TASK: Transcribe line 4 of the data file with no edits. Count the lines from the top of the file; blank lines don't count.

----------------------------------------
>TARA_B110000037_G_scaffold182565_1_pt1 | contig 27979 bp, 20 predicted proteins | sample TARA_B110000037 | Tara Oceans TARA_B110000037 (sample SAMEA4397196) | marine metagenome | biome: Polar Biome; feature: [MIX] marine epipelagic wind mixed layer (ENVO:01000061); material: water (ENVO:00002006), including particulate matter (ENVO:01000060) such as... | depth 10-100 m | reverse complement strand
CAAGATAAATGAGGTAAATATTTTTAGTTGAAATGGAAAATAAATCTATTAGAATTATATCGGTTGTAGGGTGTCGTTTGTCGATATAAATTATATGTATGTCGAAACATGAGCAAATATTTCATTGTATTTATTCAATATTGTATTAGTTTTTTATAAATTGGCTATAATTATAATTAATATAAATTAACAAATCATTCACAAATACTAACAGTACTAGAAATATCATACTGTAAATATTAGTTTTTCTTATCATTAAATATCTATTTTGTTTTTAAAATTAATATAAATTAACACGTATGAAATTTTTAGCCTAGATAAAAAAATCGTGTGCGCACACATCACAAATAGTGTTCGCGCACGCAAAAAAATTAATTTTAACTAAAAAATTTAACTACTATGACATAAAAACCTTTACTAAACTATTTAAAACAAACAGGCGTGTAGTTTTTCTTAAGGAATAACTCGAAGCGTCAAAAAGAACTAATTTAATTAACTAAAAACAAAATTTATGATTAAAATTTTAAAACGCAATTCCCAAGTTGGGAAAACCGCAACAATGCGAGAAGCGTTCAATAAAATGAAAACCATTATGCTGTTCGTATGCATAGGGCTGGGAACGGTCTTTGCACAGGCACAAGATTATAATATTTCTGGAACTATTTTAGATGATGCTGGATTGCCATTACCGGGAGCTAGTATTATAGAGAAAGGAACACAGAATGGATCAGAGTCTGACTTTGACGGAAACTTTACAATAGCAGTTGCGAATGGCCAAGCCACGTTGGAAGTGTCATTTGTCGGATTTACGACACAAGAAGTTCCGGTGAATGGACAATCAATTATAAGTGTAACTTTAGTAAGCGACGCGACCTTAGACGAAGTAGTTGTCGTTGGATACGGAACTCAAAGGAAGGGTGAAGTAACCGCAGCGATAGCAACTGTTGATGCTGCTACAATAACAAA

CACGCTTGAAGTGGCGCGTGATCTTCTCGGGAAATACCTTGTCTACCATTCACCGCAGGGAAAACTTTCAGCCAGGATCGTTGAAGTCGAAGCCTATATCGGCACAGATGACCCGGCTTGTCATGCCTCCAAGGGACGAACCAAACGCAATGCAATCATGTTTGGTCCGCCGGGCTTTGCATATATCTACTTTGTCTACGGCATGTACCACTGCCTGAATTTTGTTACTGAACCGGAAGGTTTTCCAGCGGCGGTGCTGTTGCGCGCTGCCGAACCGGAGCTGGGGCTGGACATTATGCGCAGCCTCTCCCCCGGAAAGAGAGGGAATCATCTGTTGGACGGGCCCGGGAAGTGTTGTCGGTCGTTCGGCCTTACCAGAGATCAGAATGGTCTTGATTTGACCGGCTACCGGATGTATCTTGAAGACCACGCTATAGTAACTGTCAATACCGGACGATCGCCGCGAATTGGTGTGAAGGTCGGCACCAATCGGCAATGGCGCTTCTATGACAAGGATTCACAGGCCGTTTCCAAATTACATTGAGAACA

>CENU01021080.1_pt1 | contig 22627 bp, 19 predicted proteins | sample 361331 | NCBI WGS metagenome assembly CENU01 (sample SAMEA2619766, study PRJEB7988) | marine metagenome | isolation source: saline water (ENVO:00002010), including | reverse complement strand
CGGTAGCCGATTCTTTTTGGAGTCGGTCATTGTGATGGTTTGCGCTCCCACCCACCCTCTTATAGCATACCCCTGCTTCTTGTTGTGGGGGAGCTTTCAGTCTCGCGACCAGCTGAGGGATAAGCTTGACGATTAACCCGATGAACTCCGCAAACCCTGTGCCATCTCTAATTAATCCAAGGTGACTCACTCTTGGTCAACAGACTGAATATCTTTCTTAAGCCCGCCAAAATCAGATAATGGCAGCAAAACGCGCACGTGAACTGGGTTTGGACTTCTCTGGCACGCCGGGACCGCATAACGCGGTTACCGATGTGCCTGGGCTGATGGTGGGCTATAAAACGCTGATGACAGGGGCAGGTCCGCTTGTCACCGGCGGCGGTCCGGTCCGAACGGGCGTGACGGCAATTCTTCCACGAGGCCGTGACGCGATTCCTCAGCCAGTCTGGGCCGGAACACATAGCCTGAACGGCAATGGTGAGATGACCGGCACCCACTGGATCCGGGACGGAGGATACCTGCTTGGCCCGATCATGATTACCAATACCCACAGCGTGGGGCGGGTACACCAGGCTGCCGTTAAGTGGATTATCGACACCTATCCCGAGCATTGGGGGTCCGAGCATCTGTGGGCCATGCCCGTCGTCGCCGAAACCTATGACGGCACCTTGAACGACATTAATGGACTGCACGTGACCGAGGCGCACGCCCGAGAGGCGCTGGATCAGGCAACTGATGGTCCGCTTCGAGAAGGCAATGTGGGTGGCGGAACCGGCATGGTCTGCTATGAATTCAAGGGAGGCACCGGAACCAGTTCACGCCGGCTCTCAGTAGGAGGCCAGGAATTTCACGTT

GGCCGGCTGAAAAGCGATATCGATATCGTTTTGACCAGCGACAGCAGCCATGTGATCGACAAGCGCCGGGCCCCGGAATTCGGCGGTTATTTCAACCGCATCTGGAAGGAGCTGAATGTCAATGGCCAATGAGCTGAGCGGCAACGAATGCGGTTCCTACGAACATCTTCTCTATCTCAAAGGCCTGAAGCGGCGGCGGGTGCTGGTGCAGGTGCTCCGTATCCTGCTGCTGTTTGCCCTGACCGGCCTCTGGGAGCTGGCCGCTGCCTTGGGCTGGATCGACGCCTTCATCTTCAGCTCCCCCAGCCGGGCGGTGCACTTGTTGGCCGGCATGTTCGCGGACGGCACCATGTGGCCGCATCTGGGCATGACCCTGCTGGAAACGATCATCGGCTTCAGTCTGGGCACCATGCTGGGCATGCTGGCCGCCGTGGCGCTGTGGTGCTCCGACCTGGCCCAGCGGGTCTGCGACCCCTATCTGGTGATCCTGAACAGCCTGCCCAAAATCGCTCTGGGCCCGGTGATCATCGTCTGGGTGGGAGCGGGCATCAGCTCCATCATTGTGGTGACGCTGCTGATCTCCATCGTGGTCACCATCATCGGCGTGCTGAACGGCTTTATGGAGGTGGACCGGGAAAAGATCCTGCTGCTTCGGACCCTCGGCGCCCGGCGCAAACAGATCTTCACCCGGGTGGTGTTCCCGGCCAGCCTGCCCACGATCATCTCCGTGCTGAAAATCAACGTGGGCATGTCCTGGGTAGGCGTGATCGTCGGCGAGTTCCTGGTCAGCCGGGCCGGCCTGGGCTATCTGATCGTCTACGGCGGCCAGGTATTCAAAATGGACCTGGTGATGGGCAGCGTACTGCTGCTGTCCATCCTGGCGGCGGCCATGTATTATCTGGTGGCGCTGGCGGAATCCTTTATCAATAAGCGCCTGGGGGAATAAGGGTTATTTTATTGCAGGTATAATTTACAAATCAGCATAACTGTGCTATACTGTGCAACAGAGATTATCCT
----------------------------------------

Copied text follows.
>CENU01021080.1_pt1 | contig 22627 bp, 19 predicted proteins | sample 361331 | NCBI WGS metagenome assembly CENU01 (sample SAMEA2619766, study PRJEB7988) | marine metagenome | isolation source: saline water (ENVO:00002010), including | reverse complement strand